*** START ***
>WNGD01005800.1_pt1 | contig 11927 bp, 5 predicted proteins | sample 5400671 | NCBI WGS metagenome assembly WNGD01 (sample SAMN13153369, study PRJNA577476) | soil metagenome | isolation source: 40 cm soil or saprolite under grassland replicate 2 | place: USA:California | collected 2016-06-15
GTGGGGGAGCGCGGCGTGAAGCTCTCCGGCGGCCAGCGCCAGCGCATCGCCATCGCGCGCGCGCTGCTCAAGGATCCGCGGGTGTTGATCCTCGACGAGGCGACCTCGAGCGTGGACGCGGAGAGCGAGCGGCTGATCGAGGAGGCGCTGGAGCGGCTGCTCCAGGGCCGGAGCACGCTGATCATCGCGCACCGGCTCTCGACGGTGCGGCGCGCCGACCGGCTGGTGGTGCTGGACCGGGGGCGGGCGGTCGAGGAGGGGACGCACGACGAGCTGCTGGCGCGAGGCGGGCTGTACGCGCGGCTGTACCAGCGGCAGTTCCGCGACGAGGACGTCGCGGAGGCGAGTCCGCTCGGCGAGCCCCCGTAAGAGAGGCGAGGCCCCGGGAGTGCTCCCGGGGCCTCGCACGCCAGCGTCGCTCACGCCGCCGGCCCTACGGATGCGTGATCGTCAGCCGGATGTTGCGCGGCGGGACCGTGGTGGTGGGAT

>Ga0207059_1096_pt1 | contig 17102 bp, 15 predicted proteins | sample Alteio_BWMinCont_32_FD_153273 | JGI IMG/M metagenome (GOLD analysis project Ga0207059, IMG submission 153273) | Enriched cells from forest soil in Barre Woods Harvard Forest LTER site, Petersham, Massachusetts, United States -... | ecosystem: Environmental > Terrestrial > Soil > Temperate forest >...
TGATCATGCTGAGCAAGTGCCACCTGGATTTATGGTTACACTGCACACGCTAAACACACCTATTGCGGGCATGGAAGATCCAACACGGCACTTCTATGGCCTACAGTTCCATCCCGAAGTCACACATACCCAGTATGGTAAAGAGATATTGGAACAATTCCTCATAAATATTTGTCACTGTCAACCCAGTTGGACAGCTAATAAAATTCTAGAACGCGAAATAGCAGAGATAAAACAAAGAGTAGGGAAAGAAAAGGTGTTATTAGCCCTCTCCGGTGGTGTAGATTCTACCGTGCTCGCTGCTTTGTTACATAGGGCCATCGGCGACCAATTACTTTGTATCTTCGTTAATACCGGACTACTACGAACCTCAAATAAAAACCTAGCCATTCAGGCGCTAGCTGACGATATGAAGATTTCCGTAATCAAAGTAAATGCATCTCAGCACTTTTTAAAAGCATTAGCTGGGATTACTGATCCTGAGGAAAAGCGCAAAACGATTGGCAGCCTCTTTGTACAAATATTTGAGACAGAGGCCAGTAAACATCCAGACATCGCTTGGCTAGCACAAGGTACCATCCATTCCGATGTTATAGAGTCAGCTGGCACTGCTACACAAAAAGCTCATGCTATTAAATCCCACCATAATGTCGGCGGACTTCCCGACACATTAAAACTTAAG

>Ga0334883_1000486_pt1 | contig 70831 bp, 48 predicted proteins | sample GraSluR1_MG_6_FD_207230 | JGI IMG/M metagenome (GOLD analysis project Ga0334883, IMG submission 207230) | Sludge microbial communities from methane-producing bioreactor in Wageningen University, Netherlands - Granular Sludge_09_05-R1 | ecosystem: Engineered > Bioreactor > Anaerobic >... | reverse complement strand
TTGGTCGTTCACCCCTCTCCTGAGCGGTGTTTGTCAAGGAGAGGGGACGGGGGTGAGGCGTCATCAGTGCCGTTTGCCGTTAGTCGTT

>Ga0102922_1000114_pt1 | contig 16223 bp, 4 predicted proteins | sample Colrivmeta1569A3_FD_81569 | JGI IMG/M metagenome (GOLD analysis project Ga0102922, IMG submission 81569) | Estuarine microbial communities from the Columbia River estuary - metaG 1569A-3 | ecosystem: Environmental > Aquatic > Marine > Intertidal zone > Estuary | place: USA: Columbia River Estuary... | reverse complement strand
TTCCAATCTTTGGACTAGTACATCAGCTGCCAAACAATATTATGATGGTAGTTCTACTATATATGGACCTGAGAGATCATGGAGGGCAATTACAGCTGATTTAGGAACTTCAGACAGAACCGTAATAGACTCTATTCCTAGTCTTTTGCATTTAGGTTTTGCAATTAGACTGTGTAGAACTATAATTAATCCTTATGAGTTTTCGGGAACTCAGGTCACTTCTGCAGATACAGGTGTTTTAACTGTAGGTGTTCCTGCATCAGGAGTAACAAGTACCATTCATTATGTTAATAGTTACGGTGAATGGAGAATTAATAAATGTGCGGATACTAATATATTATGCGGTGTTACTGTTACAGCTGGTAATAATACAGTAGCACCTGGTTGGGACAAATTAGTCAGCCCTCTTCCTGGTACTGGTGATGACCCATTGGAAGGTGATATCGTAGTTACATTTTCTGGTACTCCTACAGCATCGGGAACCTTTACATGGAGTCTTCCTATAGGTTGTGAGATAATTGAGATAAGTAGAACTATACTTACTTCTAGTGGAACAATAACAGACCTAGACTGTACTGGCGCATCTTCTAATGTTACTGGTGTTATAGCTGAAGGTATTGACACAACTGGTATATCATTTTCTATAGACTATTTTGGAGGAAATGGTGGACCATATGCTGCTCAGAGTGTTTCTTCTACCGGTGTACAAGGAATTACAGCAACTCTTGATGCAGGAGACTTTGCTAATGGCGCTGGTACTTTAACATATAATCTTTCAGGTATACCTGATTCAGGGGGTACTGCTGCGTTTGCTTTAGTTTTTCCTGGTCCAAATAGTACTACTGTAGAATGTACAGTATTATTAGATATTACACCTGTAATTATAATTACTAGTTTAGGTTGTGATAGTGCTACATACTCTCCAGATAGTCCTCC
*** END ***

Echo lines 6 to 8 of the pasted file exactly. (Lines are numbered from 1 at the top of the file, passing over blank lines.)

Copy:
TTGGTCGTTCACCCCTCTCCTGAGCGGTGTTTGTCAAGGAGAGGGGACGGGGGTGAGGCGTCATCAGTGCCGTTTGCCGTTAGTCGTT

>Ga0102922_1000114_pt1 | contig 16223 bp, 4 predicted proteins | sample Colrivmeta1569A3_FD_81569 | JGI IMG/M metagenome (GOLD analysis project Ga0102922, IMG submission 81569) | Estuarine microbial communities from the Columbia River estuary - metaG 1569A-3 | ecosystem: Environmental > Aquatic > Marine > Intertidal zone > Estuary | place: USA: Columbia River Estuary... | reverse complement strand
TTCCAATCTTTGGACTAGTACATCAGCTGCCAAACAATATTATGATGGTAGTTCTACTATATATGGACCTGAGAGATCATGGAGGGCAATTACAGCTGATTTAGGAACTTCAGACAGAACCGTAATAGACTCTATTCCTAGTCTTTTGCATTTAGGTTTTGCAATTAGACTGTGTAGAACTATAATTAATCCTTATGAGTTTTCGGGAACTCAGGTCACTTCTGCAGATACAGGTGTTTTAACTGTAGGTGTTCCTGCATCAGGAGTAACAAGTACCATTCATTATGTTAATAGTTACGGTGAATGGAGAATTAATAAATGTGCGGATACTAATATATTATGCGGTGTTACTGTTACAGCTGGTAATAATACAGTAGCACCTGGTTGGGACAAATTAGTCAGCCCTCTTCCTGGTACTGGTGATGACCCATTGGAAGGTGATATCGTAGTTACATTTTCTGGTACTCCTACAGCATCGGGAACCTTTACATGGAGTCTTCCTATAGGTTGTGAGATAATTGAGATAAGTAGAACTATACTTACTTCTAGTGGAACAATAACAGACCTAGACTGTACTGGCGCATCTTCTAATGTTACTGGTGTTATAGCTGAAGGTATTGACACAACTGGTATATCATTTTCTATAGACTATTTTGGAGGAAATGGTGGACCATATGCTGCTCAGAGTGTTTCTTCTACCGGTGTACAAGGAATTACAGCAACTCTTGATGCAGGAGACTTTGCTAATGGCGCTGGTACTTTAACATATAATCTTTCAGGTATACCTGATTCAGGGGGTACTGCTGCGTTTGCTTTAGTTTTTCCTGGTCCAAATAGTACTACTGTAGAATGTACAGTATTATTAGATATTACACCTGTAATTATAATTACTAGTTTAGGTTGTGATAGTGCTACATACTCTCCAGATAGTCCTCC